Every year, Manufacturers incur costs that add to their F/A lists by dozens, if not hundreds, of line items. At the same time, depreciation incentives are introduced, morph, and sunset. The current federal depreciation guidelines create a system so complex that most taxpayers default to a conservative approach; causing manufacturers to pay higher taxes than necessary each year.
Common Causes of Missed Depreciation:
Face-Value Classification: Applying a MACRS Class Life to an asset based solely on the line item general description. This often results in 1245 Personal Property getting mixed in and classified as 1250 Real Property (ie. “Electrical Work”).
Repair/Replace/Retire: Temporary Repair Regulations were enacted prior to the Final Repair Regulations, which was followed a few months later by the “Final-Final” Repair Regulations in 2015. If an asset is repaired, the repair gets its own line item, then the underlying asset’s basis is reduced by the repair cost. If an asset is replaced, the original asset should be retired and the undepreciated balance of the asset expensed, but it is commonly left on the books to depreciate.
Bonus Depreciation Confusion: The complicated history of bonus depreciation includes sunrise/sunset dates that do not necessarily begin on January 1 and end on December 31. Further, Bonus Depreciation has been extended, retired, and resurrected 8 times in 16 years. Bonus Depreciation (BD) has changed from 100% to 50%, back to 100% and back down to 50%. BD is currently slated to be reduced to 40% and then to 30% before a 2020 sunset. The tenuous relationship of BD to Section 179 expensing further complicates the matter. Yikes!
Acquired Chaos: Growth by Acquisition. Acquiring the F/A schedule of an acquired company can create an opportunity to fix the depreciation traps.
What are the Qualifications to Qualify as Qualified?: Amazingly, this is an actual, and grammatically correct, question. Recently defined Property Types, including Qualified Improvements and Qualified Leasehold Improvements impact the treatment of Real Property and the ability to take BD, Section 179, etc.
The process of reviewing tax fixed assets for missed depreciation was first outlined in Revenue Procedure 97-27, which allows for the correction, under MACRS, of previously mis-classified tax lives for any depreciable Fixed Asset, going back to 1987. Refinements were made in subsequent Rev. Procs (97-37; 99-49; 02-09; 02-19; 03-29; 03-50; 04-03; 04-11; 05-43) and has been extended to include depreciation strategies beyond the standard MACRS Class Lives to include: Qualified Improvements, Qualified Leaseholds, Bonus Depreciation, Repair Regulations and Asset Retirement.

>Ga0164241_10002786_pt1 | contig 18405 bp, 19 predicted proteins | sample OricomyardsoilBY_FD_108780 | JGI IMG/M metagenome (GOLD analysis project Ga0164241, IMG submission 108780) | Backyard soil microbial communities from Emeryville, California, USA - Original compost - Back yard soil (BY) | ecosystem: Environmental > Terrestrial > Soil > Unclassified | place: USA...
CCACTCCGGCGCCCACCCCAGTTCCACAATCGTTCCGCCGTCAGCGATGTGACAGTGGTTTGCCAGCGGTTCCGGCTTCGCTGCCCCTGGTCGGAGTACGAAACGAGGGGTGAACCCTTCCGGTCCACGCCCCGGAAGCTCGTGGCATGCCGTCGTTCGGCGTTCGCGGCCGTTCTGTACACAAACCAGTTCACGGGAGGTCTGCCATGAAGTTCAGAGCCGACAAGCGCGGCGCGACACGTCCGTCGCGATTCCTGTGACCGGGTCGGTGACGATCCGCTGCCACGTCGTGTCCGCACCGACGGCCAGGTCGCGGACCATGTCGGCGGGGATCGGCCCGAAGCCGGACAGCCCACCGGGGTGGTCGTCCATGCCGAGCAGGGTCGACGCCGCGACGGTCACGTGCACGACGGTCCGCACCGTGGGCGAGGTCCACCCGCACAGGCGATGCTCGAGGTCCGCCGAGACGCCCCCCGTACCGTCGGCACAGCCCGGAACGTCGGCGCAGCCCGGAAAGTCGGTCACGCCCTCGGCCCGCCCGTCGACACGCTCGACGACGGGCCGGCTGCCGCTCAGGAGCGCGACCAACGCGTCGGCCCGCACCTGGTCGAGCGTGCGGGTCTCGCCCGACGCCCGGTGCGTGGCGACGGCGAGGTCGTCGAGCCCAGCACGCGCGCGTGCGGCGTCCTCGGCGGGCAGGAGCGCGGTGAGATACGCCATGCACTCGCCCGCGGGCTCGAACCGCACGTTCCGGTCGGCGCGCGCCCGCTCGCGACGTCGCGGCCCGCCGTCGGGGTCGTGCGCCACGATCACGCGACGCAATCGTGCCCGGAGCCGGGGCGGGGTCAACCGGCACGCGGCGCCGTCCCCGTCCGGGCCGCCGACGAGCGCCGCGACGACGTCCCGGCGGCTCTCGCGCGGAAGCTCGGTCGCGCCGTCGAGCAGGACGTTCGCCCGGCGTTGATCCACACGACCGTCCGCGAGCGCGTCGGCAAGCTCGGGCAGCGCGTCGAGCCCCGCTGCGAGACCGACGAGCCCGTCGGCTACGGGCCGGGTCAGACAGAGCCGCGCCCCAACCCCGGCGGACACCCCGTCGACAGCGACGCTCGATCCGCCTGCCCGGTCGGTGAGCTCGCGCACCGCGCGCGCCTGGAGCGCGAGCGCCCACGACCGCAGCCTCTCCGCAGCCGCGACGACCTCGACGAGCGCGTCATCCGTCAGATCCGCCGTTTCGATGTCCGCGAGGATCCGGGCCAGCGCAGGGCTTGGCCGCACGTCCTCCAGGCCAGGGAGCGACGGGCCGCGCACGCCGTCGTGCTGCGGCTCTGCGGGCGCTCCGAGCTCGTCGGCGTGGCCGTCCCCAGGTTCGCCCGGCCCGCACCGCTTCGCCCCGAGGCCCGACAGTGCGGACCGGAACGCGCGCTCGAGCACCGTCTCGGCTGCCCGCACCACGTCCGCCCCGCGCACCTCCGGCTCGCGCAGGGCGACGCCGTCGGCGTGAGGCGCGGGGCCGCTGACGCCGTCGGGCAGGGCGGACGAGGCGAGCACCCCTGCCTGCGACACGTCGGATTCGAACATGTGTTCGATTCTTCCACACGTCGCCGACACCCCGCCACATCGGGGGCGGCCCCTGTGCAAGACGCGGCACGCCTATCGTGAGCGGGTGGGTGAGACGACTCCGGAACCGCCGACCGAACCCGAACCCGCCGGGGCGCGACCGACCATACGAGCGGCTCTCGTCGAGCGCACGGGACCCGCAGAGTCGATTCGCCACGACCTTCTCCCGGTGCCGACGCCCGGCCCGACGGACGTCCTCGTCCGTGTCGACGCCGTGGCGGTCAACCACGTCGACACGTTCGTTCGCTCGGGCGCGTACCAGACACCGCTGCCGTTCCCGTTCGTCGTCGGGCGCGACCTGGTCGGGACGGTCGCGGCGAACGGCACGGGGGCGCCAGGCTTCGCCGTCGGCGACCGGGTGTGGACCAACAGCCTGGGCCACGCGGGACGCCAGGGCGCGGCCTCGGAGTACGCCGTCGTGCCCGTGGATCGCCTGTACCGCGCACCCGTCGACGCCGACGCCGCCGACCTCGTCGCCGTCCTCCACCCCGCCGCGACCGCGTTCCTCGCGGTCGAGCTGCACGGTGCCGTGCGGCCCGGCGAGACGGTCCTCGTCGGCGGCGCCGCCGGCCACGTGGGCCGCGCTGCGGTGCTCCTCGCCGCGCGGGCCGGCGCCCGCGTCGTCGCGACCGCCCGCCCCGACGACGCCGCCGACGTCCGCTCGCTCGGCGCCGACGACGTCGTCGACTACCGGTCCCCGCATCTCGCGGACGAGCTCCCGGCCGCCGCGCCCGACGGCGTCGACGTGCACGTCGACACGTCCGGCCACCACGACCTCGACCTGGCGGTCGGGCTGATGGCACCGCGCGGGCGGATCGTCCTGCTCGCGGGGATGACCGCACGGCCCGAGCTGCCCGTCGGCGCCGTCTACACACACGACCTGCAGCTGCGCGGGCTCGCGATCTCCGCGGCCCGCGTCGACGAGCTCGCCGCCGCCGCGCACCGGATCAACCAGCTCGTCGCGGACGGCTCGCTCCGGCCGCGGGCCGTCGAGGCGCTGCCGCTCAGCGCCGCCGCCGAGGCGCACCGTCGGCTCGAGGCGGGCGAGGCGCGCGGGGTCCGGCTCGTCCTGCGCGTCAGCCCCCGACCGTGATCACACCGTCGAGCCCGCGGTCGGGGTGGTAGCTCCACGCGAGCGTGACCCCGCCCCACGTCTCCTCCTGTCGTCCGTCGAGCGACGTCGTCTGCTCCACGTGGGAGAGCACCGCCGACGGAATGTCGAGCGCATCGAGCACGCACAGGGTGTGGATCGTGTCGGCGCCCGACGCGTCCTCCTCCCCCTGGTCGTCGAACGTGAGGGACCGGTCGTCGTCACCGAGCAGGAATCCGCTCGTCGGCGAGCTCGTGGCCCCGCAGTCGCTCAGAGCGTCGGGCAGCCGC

An outside review of a Manufacturer’s F/A List can help taxpayers get the most out of their depreciation. The service has been around for 20 years and has gone by many names (Fixed Asset Review, Depreciation Review) but is currently called a “481(a) Review.” The premise is straight-forward: identify mis-categorized fixed assets under MACRS. Revise the asset’s taxable life. Apply as-of-in-service incentives. Recalculate the new accelerated depreciation. The result is a 481(a) Adjustment; a function of Form 3115: Request for Automatic Change. The adjustment, or catch-up, is taken in the year of filing and all past tax years remain closed.
Though the premise (identify, revise, recalculate) seems simple, in reality, the practice can be unwieldy. Each Line Item/Asset has its own in-service date, a cost to purchase equipment, acquire or build a facility, cost of plant changes to accommodate equipment, repairs, installation, removal and replacement. Each asset demands individual treatment and a unique depreciation strategy. Every Line Item poses a series of questions (What is the cost for? Is this a summary number?, etc.) After answering the questions the reviewer develops a depreciation strategy: Bonus Eligibility. Qualified Improvement Property. Personal Property. Real Property. In an F/A List that may number in the thousands, a review may identify hundreds of assets to be revised.
Serpentine? Yes, but the benefits are extraordinary. Taxpayers may see a current year additional depreciation increase that can reach into the millions of dollars. More than twenty years of research and experience has shown that even diligent taxpayers typically under-depreciate tax fixed assets by as much as 20% to 35% each year. The results of a 481(a) Review for a Manufacturer will most often provide catch-up depreciation in the millions of dollars for the current year of filing. Multiply the depreciation catch-up by your combined tax rate and you will see that the tax savings are also in the millions of dollars.
About the authors:
John Kevil and Orion Kevil helm Kevil & Kevil, LLC a consulting firm, based in Oak Brook, Illinois, specializing in Fixed Asset Depreciation and Cost Allocation.
John, a licensed Architect, has provided these services for Big Four Accounting firms. Orion has been with K&K since 2001 and has an additional specialty in Historic Preservation Tax Credits. John attended University of Illinois-Chicago. Orion attended Northwestern University.